He and Rollanz upon that field did joust.

With Durendal he dealt him such a clout

From his body he cut the right hand down.

His son is dead, in whom his heart was bound,

And the barons that service to him vowed;

Fleeing he came, he could no more hold out.

That Emperour has chased him well enow.

The king implores, you'll hasten with succour,

Yields to you Spain, his kingdom and his crown."

And Baligant begins to think, and frowns;

Such grief he has, doth nearly him confound.



"Sir admiral," said to him Clariens,

"In Rencesvals was yesterday battle.

Dead is Rollanz and that count Oliver,

The dozen peers whom Charle so cherished,

And of their Franks are twenty thousand dead.

King Marsilie's of his right hand bereft,

And the Emperour chased him enow from thence.

Throughout this land no chevalier is left,

But he be slain, or drowned in Sebres bed.

By river side the Franks have pitched their tents,

Into this land so near to us they've crept;

But, if you will, grief shall go with them hence."

And Baligant looked on him proudly then,

In his courage grew joyous and content;

From the fald-stool upon his feet he leapt,

Then cried aloud: "Barons, too long ye've slept;

Forth from your ships issue, mount, canter well!

If he flee not, that Charlemagne the eld,

King Marsilies shall somehow be avenged;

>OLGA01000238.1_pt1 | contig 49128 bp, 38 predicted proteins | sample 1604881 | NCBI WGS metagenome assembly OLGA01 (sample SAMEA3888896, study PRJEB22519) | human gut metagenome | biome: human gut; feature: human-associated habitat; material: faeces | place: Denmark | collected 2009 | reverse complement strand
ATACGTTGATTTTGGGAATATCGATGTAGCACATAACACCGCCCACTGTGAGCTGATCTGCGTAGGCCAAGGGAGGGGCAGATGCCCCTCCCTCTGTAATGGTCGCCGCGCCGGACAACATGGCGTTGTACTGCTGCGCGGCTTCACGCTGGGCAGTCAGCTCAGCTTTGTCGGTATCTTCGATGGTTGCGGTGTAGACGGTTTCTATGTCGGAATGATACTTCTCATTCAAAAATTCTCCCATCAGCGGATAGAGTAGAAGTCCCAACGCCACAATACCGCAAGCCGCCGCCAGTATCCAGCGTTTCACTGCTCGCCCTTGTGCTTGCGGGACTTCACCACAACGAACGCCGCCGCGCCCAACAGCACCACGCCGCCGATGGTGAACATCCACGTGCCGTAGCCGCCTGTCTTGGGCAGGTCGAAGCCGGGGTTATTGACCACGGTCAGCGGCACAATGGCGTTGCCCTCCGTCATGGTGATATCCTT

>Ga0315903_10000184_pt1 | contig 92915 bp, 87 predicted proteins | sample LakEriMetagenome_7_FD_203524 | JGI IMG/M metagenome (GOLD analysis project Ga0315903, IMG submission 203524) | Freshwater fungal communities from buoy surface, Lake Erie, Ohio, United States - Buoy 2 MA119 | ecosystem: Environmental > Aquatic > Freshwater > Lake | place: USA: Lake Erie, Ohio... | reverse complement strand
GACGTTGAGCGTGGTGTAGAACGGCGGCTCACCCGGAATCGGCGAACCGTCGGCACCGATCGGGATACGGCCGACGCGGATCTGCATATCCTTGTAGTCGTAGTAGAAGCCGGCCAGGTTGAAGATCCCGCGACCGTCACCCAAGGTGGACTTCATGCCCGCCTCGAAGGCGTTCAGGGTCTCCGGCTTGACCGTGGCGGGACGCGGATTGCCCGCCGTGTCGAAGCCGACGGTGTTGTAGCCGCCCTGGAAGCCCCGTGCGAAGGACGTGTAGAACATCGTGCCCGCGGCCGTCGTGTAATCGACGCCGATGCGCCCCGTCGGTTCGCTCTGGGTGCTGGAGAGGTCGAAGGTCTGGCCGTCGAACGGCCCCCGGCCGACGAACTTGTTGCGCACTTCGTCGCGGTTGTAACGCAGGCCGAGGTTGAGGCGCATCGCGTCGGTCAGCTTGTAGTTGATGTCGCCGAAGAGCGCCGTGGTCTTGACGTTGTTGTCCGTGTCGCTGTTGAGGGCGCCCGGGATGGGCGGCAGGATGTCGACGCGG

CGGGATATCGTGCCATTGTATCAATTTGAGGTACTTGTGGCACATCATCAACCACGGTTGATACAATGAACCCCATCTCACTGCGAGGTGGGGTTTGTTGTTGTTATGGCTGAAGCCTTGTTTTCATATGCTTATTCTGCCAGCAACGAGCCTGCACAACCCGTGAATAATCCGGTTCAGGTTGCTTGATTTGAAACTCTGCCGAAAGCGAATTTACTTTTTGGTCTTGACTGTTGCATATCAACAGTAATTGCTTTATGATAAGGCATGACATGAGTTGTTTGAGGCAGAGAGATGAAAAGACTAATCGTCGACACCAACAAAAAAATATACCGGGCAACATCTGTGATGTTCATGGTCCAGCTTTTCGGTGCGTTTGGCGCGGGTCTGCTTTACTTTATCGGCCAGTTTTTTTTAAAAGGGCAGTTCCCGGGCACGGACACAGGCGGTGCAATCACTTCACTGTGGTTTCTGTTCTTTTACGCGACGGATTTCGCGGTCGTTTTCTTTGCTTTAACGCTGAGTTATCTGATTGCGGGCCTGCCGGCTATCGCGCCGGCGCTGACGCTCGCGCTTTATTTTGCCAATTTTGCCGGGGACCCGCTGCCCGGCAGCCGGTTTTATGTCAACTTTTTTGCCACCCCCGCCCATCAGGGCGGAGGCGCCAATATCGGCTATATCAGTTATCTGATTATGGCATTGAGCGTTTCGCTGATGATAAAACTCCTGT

For his right hand I'll pay him back an head."


Pagan Arabs out of their ships issue,

Then mount upon their horses and their mules,

And canter forth, (nay, what more might they do?)

Their admiral, by whom they all were ruled,

Called up to him Gemalfin, whom he knew:

"I give command of all my hosts to you."

On a brown horse mounted, as he was used,

And in his train he took with him four dukes.

Cantered so far, he came to Sarraguce.

Dismounted on a floor of marble blue,

Where four counts were, who by his stirrup stood;

Up by the steps, the palace came into;

To meet him there came running Bramimunde,

Who said to him: "Accursed from the womb,

That in such shame my sovran lord I lose!

Fell at his feet, that admiral her took.

In grief they came up into Marsile's room.



King Marsilies, when he sees Baligant,

Calls to him then two Spanish Sarazands:

"Take me by the arms, and so lift up my back."

One of his gloves he takes in his left hand;

Then says Marsile: "Sire, king and admiral,

Quittance I give you here of all my land,

With Sarraguce, and the honour thereto hangs.

Myself I've lost; my army, every man."

He answers him: "Therefore the more I'm sad.

No long discourse together may we have;

Full well I know, Charles waits not our attack,

I take the glove from you, in spite of that."

He turned away in tears, such grief he had.

Down by the steps, out of the palace ran,

Mounted his horse, to's people gallopped back.

Cantered so far, he came before his band;

From hour to hour then, as he went, he sang:

"Pagans, come on: already flee the Franks!"



In morning time, when the dawn breaks at last,

Awakened is that Emperour Charles.

Saint Gabriel, who on God's part him guards,

Raises his hand, the Sign upon him marks.